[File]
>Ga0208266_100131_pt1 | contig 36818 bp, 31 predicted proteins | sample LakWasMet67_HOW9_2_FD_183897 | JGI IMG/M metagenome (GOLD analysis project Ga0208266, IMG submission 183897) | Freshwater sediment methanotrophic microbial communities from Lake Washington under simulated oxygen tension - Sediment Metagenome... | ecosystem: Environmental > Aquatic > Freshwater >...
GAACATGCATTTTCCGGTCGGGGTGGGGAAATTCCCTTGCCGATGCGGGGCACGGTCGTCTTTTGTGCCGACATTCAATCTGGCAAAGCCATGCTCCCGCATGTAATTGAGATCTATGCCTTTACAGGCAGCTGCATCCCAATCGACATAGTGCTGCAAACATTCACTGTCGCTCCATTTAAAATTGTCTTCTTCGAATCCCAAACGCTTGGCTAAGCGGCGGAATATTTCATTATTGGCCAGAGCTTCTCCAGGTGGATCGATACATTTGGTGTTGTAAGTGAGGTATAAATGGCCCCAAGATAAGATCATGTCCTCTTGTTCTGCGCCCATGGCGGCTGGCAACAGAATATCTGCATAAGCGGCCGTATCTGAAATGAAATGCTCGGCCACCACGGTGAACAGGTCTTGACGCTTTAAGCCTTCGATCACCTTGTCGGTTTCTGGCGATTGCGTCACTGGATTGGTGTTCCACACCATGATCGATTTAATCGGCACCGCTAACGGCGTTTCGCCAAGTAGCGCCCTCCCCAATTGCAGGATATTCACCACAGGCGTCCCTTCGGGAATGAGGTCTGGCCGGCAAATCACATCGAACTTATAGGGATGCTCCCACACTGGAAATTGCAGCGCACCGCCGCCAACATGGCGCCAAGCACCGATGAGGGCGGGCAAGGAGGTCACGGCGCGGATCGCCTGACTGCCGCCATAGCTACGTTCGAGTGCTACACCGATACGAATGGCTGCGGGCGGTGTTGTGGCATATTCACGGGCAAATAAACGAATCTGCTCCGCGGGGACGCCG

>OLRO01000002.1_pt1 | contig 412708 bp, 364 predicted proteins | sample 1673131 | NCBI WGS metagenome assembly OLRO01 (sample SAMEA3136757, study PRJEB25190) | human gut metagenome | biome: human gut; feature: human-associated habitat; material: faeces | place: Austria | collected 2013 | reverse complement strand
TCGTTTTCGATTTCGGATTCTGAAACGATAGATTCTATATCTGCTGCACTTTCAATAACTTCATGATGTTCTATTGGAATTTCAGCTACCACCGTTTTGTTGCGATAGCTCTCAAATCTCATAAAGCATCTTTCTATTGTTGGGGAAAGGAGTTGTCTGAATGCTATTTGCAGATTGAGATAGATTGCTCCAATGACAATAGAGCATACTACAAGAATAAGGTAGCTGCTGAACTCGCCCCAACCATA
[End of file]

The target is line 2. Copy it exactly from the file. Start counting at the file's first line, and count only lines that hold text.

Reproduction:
GAACATGCATTTTCCGGTCGGGGTGGGGAAATTCCCTTGCCGATGCGGGGCACGGTCGTCTTTTGTGCCGACATTCAATCTGGCAAAGCCATGCTCCCGCATGTAATTGAGATCTATGCCTTTACAGGCAGCTGCATCCCAATCGACATAGTGCTGCAAACATTCACTGTCGCTCCATTTAAAATTGTCTTCTTCGAATCCCAAACGCTTGGCTAAGCGGCGGAATATTTCATTATTGGCCAGAGCTTCTCCAGGTGGATCGATACATTTGGTGTTGTAAGTGAGGTATAAATGGCCCCAAGATAAGATCATGTCCTCTTGTTCTGCGCCCATGGCGGCTGGCAACAGAATATCTGCATAAGCGGCCGTATCTGAAATGAAATGCTCGGCCACCACGGTGAACAGGTCTTGACGCTTTAAGCCTTCGATCACCTTGTCGGTTTCTGGCGATTGCGTCACTGGATTGGTGTTCCACACCATGATCGATTTAATCGGCACCGCTAACGGCGTTTCGCCAAGTAGCGCCCTCCCCAATTGCAGGATATTCACCACAGGCGTCCCTTCGGGAATGAGGTCTGGCCGGCAAATCACATCGAACTTATAGGGATGCTCCCACACTGGAAATTGCAGCGCACCGCCGCCAACATGGCGCCAAGCACCGATGAGGGCGGGCAAGGAGGTCACGGCGCGGATCGCCTGACTGCCGCCATAGCTACGTTCGAGTGCTACACCGATACGAATGGCTGCGGGCGGTGTTGTGGCATATTCACGGGCAAATAAACGAATCTGCTCCGCGGGGACGCCG